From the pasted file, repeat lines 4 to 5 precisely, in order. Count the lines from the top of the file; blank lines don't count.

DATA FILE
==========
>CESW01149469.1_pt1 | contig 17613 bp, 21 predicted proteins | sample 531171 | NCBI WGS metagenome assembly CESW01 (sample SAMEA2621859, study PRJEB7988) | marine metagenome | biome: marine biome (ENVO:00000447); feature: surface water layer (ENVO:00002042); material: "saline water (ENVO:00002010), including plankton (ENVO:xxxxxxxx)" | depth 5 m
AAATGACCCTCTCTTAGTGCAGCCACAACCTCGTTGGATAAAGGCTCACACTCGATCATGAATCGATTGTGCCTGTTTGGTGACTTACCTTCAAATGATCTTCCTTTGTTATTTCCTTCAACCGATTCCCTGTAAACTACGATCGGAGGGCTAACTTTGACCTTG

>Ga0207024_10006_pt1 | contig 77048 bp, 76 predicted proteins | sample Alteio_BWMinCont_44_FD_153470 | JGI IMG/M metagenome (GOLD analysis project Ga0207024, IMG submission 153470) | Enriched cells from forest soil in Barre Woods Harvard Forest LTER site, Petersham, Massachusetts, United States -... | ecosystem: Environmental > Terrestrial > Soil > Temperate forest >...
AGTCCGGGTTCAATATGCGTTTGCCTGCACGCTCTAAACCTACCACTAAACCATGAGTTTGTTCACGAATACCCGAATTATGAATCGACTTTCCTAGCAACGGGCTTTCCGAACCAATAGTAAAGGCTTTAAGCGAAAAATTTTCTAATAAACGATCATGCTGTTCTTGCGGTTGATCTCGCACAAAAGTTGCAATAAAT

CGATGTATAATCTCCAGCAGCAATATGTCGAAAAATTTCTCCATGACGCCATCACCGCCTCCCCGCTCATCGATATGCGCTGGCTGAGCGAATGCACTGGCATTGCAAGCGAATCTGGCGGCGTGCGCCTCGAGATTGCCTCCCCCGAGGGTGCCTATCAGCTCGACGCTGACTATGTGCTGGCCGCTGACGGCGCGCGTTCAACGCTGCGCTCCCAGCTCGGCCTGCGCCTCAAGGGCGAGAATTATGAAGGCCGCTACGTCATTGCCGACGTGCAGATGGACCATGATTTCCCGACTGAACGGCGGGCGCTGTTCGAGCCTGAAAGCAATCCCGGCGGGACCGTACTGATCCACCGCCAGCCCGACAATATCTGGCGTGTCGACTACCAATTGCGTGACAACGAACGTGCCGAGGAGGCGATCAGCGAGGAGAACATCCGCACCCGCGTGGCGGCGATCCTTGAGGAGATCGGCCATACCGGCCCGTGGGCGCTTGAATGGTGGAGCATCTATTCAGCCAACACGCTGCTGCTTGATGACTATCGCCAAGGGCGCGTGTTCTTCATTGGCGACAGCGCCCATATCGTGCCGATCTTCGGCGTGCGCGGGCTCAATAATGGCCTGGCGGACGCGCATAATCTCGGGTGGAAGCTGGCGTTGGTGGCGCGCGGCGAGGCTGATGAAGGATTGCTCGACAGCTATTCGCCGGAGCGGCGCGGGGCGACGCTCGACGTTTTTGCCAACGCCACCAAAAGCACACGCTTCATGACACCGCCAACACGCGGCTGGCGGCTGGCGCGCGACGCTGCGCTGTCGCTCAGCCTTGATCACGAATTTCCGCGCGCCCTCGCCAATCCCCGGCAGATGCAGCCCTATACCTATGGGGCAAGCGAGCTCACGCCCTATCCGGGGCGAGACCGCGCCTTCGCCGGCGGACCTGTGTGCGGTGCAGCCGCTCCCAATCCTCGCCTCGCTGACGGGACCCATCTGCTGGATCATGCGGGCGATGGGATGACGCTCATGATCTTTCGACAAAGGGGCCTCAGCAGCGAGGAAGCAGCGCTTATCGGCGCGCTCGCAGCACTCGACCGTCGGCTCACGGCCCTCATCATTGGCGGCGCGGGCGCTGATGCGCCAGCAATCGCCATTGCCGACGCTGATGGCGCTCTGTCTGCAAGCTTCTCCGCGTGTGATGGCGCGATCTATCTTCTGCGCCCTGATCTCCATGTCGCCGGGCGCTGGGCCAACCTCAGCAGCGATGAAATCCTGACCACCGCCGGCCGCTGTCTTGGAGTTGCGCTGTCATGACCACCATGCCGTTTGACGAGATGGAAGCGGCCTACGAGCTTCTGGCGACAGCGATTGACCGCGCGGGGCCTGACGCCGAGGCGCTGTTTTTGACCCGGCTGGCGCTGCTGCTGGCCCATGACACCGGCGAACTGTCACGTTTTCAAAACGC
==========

AGTCCGGGTTCAATATGCGTTTGCCTGCACGCTCTAAACCTACCACTAAACCATGAGTTTGTTCACGAATACCCGAATTATGAATCGACTTTCCTAGCAACGGGCTTTCCGAACCAATAGTAAAGGCTTTAAGCGAAAAATTTTCTAATAAACGATCATGCTGTTCTTGCGGTTGATCTCGCACAAAAGTTGCAATAAAT

CGATGTATAATCTCCAGCAGCAATATGTCGAAAAATTTCTCCATGACGCCATCACCGCCTCCCCGCTCATCGATATGCGCTGGCTGAGCGAATGCACTGGCATTGCAAGCGAATCTGGCGGCGTGCGCCTCGAGATTGCCTCCCCCGAGGGTGCCTATCAGCTCGACGCTGACTATGTGCTGGCCGCTGACGGCGCGCGTTCAACGCTGCGCTCCCAGCTCGGCCTGCGCCTCAAGGGCGAGAATTATGAAGGCCGCTACGTCATTGCCGACGTGCAGATGGACCATGATTTCCCGACTGAACGGCGGGCGCTGTTCGAGCCTGAAAGCAATCCCGGCGGGACCGTACTGATCCACCGCCAGCCCGACAATATCTGGCGTGTCGACTACCAATTGCGTGACAACGAACGTGCCGAGGAGGCGATCAGCGAGGAGAACATCCGCACCCGCGTGGCGGCGATCCTTGAGGAGATCGGCCATACCGGCCCGTGGGCGCTTGAATGGTGGAGCATCTATTCAGCCAACACGCTGCTGCTTGATGACTATCGCCAAGGGCGCGTGTTCTTCATTGGCGACAGCGCCCATATCGTGCCGATCTTCGGCGTGCGCGGGCTCAATAATGGCCTGGCGGACGCGCATAATCTCGGGTGGAAGCTGGCGTTGGTGGCGCGCGGCGAGGCTGATGAAGGATTGCTCGACAGCTATTCGCCGGAGCGGCGCGGGGCGACGCTCGACGTTTTTGCCAACGCCACCAAAAGCACACGCTTCATGACACCGCCAACACGCGGCTGGCGGCTGGCGCGCGACGCTGCGCTGTCGCTCAGCCTTGATCACGAATTTCCGCGCGCCCTCGCCAATCCCCGGCAGATGCAGCCCTATACCTATGGGGCAAGCGAGCTCACGCCCTATCCGGGGCGAGACCGCGCCTTCGCCGGCGGACCTGTGTGCGGTGCAGCCGCTCCCAATCCTCGCCTCGCTGACGGGACCCATCTGCTGGATCATGCGGGCGATGGGATGACGCTCATGATCTTTCGACAAAGGGGCCTCAGCAGCGAGGAAGCAGCGCTTATCGGCGCGCTCGCAGCACTCGACCGTCGGCTCACGGCCCTCATCATTGGCGGCGCGGGCGCTGATGCGCCAGCAATCGCCATTGCCGACGCTGATGGCGCTCTGTCTGCAAGCTTCTCCGCGTGTGATGGCGCGATCTATCTTCTGCGCCCTGATCTCCATGTCGCCGGGCGCTGGGCCAACCTCAGCAGCGATGAAATCCTGACCACCGCCGGCCGCTGTCTTGGAGTTGCGCTGTCATGACCACCATGCCGTTTGACGAGATGGAAGCGGCCTACGAGCTTCTGGCGACAGCGATTGACCGCGCGGGGCCTGACGCCGAGGCGCTGTTTTTGACCCGGCTGGCGCTGCTGCTGGCCCATGACACCGGCGAACTGTCACGTTTTCAAAACGC